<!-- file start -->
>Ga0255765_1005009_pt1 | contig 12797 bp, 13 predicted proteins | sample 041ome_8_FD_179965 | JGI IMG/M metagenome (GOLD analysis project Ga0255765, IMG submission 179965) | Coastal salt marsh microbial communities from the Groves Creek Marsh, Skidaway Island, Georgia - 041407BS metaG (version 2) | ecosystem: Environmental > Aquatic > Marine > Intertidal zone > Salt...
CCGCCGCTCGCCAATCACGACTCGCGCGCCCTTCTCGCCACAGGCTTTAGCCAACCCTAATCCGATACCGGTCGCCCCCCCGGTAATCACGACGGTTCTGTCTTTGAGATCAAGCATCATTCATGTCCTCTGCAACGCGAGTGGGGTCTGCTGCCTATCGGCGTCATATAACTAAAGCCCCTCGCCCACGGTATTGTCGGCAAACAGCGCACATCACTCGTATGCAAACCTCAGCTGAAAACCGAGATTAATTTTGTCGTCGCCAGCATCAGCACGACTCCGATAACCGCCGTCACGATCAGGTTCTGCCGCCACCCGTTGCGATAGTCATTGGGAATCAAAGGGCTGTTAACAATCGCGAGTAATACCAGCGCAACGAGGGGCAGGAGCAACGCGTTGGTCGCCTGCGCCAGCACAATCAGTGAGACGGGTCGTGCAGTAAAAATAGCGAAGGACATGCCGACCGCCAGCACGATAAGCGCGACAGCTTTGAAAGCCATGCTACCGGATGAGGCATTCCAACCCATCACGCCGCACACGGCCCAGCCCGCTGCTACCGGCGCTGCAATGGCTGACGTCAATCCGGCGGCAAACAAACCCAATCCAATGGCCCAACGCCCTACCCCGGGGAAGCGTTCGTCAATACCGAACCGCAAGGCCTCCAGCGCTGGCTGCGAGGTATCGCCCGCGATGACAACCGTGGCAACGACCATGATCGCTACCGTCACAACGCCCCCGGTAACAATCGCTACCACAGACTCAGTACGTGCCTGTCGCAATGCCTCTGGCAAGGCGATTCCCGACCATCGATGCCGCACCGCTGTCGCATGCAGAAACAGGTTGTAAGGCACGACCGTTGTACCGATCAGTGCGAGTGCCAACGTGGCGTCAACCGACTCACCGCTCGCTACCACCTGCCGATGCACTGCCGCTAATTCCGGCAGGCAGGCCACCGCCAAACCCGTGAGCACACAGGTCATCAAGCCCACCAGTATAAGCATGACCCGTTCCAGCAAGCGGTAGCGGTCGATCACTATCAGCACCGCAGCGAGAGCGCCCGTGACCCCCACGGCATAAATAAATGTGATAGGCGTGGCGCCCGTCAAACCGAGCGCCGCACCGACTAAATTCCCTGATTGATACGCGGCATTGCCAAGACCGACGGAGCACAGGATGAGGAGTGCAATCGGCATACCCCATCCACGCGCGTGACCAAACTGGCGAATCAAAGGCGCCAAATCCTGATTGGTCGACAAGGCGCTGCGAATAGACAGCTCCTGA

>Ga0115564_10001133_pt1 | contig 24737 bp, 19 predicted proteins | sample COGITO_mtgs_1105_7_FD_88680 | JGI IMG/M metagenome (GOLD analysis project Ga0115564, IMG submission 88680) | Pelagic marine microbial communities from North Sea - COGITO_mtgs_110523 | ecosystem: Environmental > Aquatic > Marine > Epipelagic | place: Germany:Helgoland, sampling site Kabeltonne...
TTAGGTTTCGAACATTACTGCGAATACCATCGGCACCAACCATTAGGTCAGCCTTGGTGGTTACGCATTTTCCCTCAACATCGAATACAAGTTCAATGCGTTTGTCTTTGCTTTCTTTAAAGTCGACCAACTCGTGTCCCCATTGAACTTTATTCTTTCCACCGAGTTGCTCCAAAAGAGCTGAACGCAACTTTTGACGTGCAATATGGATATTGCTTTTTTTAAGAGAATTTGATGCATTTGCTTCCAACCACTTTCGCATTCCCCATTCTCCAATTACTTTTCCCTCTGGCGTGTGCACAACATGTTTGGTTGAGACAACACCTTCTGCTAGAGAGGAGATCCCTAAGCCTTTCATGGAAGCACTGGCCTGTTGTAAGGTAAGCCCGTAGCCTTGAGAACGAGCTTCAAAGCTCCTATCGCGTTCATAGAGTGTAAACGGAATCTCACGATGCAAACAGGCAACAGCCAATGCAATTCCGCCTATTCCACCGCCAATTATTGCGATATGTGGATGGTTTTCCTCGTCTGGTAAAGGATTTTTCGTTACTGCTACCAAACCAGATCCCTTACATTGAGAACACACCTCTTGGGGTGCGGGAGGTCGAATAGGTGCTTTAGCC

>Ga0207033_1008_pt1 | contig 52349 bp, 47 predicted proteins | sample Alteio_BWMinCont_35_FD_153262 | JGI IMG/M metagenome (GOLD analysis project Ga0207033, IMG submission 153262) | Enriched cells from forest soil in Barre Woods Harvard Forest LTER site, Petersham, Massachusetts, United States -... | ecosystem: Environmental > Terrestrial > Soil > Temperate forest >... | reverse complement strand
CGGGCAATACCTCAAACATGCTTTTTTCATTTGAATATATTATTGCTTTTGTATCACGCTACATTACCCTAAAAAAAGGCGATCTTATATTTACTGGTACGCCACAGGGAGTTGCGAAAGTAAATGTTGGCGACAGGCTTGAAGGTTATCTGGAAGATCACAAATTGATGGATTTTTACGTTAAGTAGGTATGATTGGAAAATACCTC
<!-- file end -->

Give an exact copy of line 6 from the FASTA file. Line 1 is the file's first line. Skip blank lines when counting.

CGGGCAATACCTCAAACATGCTTTTTTCATTTGAATATATTATTGCTTTTGTATCACGCTACATTACCCTAAAAAAAGGCGATCTTATATTTACTGGTACGCCACAGGGAGTTGCGAAAGTAAATGTTGGCGACAGGCTTGAAGGTTATCTGGAAGATCACAAATTGATGGATTTTTACGTTAAGTAGGTATGATTGGAAAATACCTC